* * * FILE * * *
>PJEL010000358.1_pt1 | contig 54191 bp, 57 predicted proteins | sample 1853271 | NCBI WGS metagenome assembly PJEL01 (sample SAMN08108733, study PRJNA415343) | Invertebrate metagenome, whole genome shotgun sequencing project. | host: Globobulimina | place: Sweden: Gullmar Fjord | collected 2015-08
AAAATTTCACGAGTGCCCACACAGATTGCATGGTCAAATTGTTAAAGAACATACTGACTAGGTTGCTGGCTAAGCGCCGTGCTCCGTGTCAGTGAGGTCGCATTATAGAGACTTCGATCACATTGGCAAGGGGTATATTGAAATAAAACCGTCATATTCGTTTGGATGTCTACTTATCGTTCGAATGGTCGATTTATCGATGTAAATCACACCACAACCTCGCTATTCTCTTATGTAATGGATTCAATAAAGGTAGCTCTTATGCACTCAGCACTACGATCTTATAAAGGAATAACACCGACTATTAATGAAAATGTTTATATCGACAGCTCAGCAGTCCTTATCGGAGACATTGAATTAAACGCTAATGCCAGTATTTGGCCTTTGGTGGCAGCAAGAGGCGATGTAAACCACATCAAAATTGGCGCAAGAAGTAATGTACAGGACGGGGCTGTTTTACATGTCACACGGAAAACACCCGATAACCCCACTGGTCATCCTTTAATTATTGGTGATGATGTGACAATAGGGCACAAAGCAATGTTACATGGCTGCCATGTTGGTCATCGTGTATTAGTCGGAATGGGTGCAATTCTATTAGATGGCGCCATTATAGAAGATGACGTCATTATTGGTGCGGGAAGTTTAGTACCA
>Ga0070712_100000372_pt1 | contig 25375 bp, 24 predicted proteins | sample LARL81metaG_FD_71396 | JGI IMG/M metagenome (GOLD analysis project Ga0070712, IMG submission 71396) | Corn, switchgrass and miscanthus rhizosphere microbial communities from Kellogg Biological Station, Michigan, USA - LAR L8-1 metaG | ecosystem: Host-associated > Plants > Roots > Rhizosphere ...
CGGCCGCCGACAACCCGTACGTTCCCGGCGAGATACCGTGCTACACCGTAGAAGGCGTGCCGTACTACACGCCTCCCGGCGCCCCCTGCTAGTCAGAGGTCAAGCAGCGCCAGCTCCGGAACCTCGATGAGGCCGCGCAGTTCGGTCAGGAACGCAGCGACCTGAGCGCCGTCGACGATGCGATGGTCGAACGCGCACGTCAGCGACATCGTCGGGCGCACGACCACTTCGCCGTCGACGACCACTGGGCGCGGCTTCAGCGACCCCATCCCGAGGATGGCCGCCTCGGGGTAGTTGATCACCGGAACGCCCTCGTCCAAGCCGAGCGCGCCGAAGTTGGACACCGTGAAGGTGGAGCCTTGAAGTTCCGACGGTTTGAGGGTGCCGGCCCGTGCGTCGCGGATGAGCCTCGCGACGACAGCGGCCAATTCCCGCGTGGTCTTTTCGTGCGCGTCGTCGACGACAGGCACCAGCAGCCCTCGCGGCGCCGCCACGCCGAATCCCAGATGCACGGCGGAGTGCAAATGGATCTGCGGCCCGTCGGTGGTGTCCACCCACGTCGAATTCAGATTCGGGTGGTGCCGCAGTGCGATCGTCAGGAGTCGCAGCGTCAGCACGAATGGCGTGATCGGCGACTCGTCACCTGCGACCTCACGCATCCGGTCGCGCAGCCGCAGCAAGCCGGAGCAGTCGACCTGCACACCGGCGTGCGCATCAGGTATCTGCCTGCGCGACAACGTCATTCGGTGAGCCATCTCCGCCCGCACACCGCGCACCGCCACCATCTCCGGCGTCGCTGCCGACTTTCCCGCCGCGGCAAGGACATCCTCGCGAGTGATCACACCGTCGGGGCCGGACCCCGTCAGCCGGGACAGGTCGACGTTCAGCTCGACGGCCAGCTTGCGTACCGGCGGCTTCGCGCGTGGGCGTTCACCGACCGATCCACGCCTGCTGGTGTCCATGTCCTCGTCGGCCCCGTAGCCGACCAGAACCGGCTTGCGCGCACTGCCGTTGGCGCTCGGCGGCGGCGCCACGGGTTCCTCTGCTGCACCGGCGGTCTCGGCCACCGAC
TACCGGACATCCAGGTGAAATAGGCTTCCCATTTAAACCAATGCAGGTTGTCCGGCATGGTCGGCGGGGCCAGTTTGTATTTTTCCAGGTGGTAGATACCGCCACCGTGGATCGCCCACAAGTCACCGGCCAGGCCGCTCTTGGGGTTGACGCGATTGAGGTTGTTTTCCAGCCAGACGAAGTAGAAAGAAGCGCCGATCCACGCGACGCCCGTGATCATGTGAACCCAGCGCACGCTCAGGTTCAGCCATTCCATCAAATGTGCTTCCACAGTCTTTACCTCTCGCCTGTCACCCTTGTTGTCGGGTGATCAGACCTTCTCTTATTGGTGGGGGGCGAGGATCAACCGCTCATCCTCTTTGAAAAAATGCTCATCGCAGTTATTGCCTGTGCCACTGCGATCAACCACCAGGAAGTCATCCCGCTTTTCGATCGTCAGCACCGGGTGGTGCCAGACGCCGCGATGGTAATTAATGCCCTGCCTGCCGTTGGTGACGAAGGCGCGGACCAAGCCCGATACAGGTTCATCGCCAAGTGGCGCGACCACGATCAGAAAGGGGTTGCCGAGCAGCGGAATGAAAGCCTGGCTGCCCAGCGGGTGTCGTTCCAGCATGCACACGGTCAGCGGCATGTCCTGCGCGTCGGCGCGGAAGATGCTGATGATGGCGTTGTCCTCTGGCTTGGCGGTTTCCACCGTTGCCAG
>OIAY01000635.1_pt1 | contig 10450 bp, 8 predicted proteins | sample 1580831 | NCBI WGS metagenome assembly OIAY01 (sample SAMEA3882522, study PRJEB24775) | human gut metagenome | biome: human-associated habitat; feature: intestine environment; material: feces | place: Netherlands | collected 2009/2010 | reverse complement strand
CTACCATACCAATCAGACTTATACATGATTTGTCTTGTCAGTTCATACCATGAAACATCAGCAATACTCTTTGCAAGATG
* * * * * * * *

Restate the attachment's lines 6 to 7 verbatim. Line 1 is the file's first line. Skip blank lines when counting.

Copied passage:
>OIAY01000635.1_pt1 | contig 10450 bp, 8 predicted proteins | sample 1580831 | NCBI WGS metagenome assembly OIAY01 (sample SAMEA3882522, study PRJEB24775) | human gut metagenome | biome: human-associated habitat; feature: intestine environment; material: feces | place: Netherlands | collected 2009/2010 | reverse complement strand
CTACCATACCAATCAGACTTATACATGATTTGTCTTGTCAGTTCATACCATGAAACATCAGCAATACTCTTTGCAAGATG